Employee Personnel File Contents
These Are the Items That Belong in an Employee Personnel File
The employee personnel file is the main employee file that contains the history of the employment relationship from the employment application through an exit interview and employment termination documentation.
Access to the Employee Personnel File
Only the Human Resources staff and the employee’s immediate supervisor or manager may have access to the information in the employee personnel file, and it never leaves the Human Resources office.
In some companies, access to the file is restricted to the HR staff. In these organizations, supervisors or managers keep their own management file that includes documents they might need to access such as copies of prior performance appraisals.
The requirements vary from state to state, not to mention, internationally, about who has access to the employee's personnel file. In some states, employees have the right to access and even get copies of the information in the personnel file. In others, access is more narrow. The requirements also vary about what the employee can access. Know the rules in the jurisdiction in which you employ people to stay in compliance with your legal requirements.
Generally, you will not want to keep documents in the employee personnel file that the employee does not reasonably have the right to access. You may consider keeping all documents related to background checking, references, interview checklists, and ratings in a separate file that is created to house all of the documents related to a particular recruitment and hiring event.
The employee personnel file is generally stored in a locked, fire-proof file cabinet in a locked location that is accessible to the Human Resources staff. The confidentiality of the employee information in the personnel file is of paramount importance.
Of all the company-kept employee files, the employee personnel file is most frequently accessed day-to-day for information by the employer, supervisor, or Human Resources staff.
Considerations About Employee Personnel File Content
Personnel files usually contain documents that the employee has already reviewed and so he or she is familiar with their content. This includes documents such as job applications, performance evaluations, letters of recognition, training records, and forms that relate to transfers and promotion.
The fundamental principles and questions to consider when filing any document in an employee personnel file are these.
- Will the employer need a particular document to justify decisions if the employer was sued? Would the employer need the document in a court of law?
- Does the employee know and understand that the document will be filed in his or her personnel file? In most cases, employers ought to have the employee sign the document, not to signify agreement with the contents of the document, but to acknowledge that they are aware of and have read the document.
- No surprises, opinions, or personal notes about the employee should ever be placed in an employee personnel file. Just the facts, no speculative thoughts, belong in an employee personnel file.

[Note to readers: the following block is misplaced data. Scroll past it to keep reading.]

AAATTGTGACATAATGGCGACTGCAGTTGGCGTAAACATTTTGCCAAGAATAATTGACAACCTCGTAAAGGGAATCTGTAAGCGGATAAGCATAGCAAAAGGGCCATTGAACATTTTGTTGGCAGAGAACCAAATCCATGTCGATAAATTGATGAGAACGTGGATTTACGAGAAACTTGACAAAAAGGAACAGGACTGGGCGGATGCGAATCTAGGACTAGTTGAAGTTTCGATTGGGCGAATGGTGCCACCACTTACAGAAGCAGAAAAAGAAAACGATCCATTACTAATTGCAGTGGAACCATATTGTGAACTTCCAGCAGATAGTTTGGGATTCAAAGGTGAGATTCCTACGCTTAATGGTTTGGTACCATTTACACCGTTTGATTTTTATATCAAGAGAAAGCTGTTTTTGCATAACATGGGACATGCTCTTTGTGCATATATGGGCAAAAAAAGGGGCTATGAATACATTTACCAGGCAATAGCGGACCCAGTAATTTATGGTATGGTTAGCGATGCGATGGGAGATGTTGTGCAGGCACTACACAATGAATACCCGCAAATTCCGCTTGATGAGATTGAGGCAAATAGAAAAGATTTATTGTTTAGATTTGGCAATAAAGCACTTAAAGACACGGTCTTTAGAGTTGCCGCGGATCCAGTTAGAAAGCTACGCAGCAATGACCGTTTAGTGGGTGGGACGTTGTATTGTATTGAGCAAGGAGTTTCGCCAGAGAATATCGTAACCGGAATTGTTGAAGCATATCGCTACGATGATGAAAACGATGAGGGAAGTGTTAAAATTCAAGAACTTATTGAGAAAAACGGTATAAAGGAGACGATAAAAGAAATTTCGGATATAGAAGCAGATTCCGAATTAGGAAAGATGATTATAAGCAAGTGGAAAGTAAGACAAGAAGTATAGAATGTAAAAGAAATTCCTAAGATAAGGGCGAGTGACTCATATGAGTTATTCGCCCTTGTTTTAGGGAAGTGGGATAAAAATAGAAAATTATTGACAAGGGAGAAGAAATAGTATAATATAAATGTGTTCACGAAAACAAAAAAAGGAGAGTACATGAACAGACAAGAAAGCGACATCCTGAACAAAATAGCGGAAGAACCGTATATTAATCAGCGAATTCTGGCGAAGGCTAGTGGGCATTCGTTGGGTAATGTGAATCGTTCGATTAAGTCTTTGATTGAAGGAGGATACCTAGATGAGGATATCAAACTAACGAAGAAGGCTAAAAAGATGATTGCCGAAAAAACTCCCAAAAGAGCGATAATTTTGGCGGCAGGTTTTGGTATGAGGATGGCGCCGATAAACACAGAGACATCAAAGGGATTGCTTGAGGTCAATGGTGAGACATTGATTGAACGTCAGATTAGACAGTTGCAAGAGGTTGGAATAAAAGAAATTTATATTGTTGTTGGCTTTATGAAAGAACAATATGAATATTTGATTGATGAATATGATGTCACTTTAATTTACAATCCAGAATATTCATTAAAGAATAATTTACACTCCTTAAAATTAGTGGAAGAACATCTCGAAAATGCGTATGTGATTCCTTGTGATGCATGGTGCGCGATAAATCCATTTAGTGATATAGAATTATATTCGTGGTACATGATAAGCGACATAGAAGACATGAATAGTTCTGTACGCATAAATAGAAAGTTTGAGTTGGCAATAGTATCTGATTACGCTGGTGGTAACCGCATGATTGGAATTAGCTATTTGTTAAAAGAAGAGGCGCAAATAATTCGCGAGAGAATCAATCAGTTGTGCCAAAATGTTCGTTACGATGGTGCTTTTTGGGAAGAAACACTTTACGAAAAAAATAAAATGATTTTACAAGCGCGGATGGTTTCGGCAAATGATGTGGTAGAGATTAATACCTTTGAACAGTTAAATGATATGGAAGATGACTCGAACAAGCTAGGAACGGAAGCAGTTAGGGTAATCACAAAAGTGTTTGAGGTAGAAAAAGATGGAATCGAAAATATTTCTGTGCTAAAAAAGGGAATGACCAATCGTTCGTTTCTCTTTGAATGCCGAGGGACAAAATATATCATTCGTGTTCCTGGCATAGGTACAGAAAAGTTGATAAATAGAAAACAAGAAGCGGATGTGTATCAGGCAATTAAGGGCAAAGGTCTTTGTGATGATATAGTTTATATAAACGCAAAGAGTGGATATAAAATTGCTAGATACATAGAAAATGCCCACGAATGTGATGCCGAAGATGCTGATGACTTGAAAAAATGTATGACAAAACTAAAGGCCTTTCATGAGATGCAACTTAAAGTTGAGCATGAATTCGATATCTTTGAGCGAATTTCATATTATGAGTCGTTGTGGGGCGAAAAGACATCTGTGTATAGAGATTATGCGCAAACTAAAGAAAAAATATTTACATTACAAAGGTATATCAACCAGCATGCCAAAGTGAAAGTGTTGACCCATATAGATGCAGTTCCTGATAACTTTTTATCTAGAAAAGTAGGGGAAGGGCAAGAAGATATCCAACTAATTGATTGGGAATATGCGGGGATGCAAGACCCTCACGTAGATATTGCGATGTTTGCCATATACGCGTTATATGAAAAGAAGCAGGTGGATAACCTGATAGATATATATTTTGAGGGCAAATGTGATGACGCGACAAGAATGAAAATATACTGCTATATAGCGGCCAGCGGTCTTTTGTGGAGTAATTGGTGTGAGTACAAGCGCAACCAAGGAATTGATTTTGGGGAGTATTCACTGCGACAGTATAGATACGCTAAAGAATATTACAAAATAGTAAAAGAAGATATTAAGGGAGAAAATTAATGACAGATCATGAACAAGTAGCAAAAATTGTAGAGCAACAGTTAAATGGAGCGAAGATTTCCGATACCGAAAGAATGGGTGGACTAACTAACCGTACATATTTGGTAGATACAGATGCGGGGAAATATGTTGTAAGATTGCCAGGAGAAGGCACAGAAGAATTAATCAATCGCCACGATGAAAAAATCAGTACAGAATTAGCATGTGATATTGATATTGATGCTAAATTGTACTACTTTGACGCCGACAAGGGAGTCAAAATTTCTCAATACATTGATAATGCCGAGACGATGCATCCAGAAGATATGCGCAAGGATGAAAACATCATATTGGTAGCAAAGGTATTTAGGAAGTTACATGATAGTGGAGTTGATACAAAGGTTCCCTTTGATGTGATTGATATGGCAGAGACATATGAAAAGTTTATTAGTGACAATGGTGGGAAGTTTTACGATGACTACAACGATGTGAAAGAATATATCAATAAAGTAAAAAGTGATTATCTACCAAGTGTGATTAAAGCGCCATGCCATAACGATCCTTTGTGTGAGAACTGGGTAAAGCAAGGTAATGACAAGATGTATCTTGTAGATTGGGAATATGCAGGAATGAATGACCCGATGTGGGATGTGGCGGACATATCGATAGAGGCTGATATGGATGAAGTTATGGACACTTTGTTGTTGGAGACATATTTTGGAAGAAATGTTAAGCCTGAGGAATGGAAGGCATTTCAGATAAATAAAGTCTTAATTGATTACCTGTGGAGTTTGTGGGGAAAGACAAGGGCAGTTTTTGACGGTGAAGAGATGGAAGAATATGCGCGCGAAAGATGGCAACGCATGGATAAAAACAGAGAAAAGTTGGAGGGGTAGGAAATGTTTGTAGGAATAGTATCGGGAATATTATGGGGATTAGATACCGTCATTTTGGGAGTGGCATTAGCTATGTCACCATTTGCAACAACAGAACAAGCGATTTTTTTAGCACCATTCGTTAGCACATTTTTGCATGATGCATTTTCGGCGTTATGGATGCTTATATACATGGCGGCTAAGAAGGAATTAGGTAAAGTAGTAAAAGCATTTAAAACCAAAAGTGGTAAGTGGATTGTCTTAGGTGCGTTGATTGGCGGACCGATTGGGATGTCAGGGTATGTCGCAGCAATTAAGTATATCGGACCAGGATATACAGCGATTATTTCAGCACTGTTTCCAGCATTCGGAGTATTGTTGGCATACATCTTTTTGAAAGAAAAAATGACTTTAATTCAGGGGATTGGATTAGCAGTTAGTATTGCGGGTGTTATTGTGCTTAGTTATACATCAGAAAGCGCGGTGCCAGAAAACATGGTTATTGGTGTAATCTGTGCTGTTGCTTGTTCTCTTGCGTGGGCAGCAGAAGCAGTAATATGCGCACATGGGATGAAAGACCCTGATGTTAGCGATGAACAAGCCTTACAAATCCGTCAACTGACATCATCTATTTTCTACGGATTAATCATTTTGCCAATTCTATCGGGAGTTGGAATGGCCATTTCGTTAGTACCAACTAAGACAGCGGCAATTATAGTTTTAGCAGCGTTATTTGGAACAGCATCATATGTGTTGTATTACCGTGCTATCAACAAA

Contents of an Employee Personnel File
The following are recommendations about the documentation that an employer should keep in an employee personnel file.
- Job application
- Resume cover letter
- Education verification
- Employment verification
- Rejection letter
- Position job description
- Job analysis records
- Job offer letter or employment contract
- Employment agency or temp agency agreement, if used
- Emergency contact information
- Signed employee handbook acknowledgment form showing receipt of the employee handbook
- Checklist from new employee orientation showing topics covered and by whom
- Any relocation agreements and documentation
- Any contract, written agreement, receipt, or acknowledgment between the employee and the employer (such as a non-compete agreement, an employment contract, or an agreement relating to a company-provided car)
- Life of employment official forms including requests for transfer, promotion, internal job applications, and so forth
- Any other documentation related to employment
Employee Performance Development, Development Plans, and Improvement
- Copies of any performance appraisal used or employee development plans
- Employee self-assessments
- Records from any formal counseling sessions
- Notes on attendance or tardiness
- Performance improvement plan documentation
- Disciplinary action reports
- Employee recognition presented such as certificates, recognition letters, and so forth
- Employee formal suggestions and recommendations, organization responses
- Training records
- Requests for training
- Competencies assessments
- Training class or session notifications or schedules
- Needs assessments signed
- Training expense reports
- Complaints from customers or co-workers that have been discussed with the employee
Employment Termination Records
- Employee resignation letter
- Exit interview documentation
- Cobra notification
- Employment ending checklist
- Final accounting for all aspects of the employee's employment such as the final paycheck, vacation pay, the return of company property, and so forth
The Bottom Line
You will want to place in the employee personnel file only documents with which the employee is familiar. If seeing the contents of their file causes an employee surprise, you have not effectively managed the contents of the file.